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Brad Pitt Forced To Reshoot 40 Minutes Of 'World War Z' To Fix Disastrous Ending


Brad Pitt Vanity Fair cover

Screenwriter Damon Lindelof is known for writing epic stories such as "Prometheus,""Star Trek Into Darkness" and the acclaimed ABC TV series "Lost."

So it's no surprise that Brad Pitt came to the successful writer/producer in search of advice for how to help his upcoming, troubled film "World War Z."

In a new interview with Vanity Fair, Lindelof reveals that "WWZ" has had to re-write and reshoot 40 minutes of the movie to find a coherent ending — and how the budget ballooned to around $200 million.

Lindelof tells Vanity Fair contributor Laura M. Holson that Pitt told him, explaining "When we started working on the script, a lot of that stuff had to fall away for the story to come together. We started shooting the thing before we locked down how it was going to end up, and it didn’t turn out the way we wanted it to."

The actor asked Lindelof to watch an early edit, and told him, “The thing we really need right now is someone who is not burdened by all the history that this thing is inheriting, who can see what we’ve got and tell us how to get to where we need to get.”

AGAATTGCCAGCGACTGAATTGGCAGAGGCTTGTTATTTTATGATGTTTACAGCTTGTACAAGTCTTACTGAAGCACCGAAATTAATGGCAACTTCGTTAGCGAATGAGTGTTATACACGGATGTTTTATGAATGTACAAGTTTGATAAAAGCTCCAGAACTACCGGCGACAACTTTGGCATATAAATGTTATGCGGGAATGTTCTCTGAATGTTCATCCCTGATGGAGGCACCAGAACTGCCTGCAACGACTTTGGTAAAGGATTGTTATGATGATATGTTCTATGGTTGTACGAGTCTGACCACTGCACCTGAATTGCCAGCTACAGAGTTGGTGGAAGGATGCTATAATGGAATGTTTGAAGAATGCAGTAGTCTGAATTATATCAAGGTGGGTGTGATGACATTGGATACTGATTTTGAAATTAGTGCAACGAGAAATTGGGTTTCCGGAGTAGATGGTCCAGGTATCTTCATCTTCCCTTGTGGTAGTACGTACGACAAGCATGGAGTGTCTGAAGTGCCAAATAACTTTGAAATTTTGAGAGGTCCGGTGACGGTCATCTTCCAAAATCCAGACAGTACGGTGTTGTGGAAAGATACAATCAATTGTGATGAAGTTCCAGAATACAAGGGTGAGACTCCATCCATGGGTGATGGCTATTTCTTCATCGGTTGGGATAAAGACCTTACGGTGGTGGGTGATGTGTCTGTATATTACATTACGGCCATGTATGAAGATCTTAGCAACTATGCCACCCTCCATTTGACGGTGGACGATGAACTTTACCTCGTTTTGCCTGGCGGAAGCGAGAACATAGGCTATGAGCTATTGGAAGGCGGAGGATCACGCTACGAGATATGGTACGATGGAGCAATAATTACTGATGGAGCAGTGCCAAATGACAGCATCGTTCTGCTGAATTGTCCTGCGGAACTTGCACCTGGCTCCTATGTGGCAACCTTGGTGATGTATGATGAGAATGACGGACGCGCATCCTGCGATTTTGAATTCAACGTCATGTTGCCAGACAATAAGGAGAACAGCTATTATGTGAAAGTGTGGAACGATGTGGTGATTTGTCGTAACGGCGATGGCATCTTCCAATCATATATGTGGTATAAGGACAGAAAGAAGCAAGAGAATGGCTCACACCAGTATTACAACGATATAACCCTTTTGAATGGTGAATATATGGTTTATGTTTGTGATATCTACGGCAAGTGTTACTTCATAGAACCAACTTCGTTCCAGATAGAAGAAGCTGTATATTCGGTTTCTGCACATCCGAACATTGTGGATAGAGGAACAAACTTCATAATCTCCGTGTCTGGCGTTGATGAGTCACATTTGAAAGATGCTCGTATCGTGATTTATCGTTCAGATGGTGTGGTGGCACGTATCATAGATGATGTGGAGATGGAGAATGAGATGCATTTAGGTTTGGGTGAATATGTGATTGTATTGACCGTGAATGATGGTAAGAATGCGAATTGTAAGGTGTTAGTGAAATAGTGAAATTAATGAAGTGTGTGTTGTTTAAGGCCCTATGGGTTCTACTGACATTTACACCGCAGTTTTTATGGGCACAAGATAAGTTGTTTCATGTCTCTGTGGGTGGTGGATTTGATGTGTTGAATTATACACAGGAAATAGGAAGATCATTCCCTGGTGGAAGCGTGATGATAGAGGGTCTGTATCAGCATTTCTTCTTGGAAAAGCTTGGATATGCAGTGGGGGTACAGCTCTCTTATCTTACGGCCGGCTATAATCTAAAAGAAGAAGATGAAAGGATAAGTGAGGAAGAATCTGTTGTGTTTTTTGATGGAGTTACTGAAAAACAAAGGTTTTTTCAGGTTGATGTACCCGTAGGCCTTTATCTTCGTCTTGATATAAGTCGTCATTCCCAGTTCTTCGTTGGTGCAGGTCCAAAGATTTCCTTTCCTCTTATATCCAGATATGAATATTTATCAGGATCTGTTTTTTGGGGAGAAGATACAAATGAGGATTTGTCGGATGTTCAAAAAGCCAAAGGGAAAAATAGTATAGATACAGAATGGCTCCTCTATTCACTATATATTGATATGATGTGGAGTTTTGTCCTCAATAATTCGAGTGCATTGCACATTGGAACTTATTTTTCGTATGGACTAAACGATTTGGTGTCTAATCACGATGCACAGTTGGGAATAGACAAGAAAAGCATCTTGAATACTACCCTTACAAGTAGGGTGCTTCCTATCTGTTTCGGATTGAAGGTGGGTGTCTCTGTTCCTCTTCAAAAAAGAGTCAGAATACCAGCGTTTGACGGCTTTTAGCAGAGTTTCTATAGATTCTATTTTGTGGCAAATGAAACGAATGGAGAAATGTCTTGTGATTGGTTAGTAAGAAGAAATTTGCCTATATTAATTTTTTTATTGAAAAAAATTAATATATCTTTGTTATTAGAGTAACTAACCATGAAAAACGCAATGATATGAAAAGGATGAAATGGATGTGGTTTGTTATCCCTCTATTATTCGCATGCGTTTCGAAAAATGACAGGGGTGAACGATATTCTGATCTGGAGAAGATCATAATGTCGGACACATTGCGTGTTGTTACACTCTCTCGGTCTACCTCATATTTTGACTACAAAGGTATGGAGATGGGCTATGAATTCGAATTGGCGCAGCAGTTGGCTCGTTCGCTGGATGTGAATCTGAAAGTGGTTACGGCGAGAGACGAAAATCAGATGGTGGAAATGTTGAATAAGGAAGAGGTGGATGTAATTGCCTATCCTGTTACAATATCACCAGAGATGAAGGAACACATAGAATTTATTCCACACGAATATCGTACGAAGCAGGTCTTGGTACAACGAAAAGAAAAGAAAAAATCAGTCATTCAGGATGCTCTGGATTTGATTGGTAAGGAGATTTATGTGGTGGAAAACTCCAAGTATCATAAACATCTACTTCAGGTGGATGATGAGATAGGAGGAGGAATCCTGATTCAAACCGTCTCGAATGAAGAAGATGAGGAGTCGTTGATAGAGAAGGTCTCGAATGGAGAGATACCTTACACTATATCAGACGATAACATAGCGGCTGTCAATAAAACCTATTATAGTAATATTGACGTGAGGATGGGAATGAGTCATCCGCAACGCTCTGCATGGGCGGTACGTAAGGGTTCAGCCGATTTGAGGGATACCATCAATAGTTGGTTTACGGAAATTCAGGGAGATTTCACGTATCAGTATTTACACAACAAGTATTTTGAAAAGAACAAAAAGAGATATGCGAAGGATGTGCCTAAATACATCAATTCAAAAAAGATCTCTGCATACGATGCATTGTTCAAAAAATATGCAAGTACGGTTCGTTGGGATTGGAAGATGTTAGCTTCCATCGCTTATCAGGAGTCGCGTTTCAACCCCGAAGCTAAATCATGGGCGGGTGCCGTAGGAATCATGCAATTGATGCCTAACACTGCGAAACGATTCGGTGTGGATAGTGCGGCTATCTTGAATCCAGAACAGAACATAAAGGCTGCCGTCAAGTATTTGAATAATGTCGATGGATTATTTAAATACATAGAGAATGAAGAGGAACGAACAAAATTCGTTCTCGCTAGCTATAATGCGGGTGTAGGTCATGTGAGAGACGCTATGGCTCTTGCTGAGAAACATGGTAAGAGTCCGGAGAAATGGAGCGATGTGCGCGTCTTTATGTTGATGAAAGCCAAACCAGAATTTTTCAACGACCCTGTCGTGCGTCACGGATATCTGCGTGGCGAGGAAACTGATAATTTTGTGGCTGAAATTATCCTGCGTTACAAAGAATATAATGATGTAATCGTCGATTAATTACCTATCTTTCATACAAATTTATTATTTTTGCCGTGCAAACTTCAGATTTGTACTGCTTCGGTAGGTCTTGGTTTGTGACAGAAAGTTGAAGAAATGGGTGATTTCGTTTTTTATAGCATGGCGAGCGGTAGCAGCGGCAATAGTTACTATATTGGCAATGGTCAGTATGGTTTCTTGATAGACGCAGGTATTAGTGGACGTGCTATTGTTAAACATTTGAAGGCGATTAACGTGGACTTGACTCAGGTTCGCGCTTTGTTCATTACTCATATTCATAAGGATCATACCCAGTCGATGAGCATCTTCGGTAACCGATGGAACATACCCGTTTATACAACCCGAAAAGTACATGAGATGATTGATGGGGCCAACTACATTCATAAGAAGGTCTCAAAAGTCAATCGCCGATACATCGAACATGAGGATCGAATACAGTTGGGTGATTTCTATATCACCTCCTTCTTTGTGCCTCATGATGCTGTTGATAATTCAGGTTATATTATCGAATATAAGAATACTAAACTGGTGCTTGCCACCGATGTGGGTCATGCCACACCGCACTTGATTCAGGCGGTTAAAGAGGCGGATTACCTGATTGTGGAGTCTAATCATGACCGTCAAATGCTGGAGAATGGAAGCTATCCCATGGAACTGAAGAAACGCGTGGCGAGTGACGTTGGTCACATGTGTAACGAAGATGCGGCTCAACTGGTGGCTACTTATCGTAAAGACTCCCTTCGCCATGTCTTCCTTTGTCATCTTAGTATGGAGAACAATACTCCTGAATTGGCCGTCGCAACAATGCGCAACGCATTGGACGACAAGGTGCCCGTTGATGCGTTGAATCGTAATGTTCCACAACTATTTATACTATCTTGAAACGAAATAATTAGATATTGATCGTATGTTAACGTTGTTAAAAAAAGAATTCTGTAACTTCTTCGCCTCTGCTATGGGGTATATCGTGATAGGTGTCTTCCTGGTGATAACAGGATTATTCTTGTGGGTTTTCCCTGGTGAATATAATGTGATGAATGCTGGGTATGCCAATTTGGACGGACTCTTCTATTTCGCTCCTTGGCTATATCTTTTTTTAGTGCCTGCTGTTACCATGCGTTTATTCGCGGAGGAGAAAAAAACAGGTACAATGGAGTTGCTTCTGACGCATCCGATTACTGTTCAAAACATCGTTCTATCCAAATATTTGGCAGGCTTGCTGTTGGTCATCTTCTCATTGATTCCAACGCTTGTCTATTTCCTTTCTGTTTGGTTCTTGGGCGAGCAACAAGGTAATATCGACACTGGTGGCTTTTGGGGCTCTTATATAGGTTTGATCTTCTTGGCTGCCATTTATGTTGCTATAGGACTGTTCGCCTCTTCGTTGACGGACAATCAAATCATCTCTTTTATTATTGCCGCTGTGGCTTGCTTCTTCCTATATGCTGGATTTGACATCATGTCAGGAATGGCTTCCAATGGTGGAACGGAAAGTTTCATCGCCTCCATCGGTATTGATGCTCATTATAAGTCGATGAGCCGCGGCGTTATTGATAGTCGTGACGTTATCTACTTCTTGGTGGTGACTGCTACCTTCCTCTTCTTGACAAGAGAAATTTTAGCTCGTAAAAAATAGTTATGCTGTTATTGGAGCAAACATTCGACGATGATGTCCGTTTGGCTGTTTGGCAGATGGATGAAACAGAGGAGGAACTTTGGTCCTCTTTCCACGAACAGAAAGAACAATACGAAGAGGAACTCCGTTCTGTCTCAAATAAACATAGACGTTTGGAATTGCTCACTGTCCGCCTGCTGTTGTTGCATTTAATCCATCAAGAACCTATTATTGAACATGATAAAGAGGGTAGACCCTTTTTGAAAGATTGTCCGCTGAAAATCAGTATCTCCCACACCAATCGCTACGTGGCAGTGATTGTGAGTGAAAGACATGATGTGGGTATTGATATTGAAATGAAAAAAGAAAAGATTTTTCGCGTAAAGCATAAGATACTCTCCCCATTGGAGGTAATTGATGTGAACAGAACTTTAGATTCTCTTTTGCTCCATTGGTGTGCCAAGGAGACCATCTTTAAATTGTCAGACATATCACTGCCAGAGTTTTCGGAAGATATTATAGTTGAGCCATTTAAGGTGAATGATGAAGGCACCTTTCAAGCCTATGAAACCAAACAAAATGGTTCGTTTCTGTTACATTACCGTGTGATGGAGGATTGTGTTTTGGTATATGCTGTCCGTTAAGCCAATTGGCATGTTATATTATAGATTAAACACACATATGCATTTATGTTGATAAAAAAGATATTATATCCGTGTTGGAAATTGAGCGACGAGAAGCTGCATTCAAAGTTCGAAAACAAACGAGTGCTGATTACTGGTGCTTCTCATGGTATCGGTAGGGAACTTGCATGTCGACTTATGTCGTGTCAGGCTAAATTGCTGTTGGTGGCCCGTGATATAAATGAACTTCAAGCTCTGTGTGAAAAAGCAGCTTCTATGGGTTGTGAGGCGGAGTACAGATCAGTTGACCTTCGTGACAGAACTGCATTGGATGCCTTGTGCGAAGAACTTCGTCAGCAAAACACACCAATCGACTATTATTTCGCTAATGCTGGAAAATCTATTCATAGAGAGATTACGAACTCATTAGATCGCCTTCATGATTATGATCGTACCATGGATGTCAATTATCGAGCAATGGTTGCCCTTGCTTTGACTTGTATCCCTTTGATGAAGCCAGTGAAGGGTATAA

Pitt wasn't the only one who knew the ending needed fixing. Paramount executive Marc Evans watched the director’s cut and told VF: “It was, like, Wow. The ending of our movie doesn’t work. I believed in that moment we needed to reshoot the movie.”

After viewing the film, Lindelof agreed the film's ending was abrupt and incoherent — and missing a huge chunk of footage.

“I said to them, 'There are two roads to go down here,'” Lindelof tells the mag. “Is there material that can be written to make that stuff work better? To have it make sense? To have it have emotional stakes? And plot logic and all that? And Road Two, which I think is the long-shot road, is that everything changes after Brad leaves Israel.”

Lindelof's suggestion meant getting rid of an already-shot, 12-minute Russian battle scene and shooting a completely different ending.

“I didn’t think anyone was going to say, ‘Let’s throw it out and try something else,’” Lindelof recalls. “So when I gave them those two roads and they sounded more interested in Road B”—which meant shooting an additional 30 to 40 minutes of the movie—“I was like, ‘To be honest with you, good luck selling that to Paramount.’”

Hopefully Pitt's passion for the project will prevail. As Lindelof recalls of his initial meeting with the actor, “He took me through how excited he was when he read the book, what was exciting for him, the geopolitical aspect of it.”

The film will be distributed by Paramount, a unit of media conglomerate Viacom, which is majority owned by the private National Amusements, Inc.

SEE ALSO: The Rolling Stones Summer Tour Is One Of The Most Expensive Ever >

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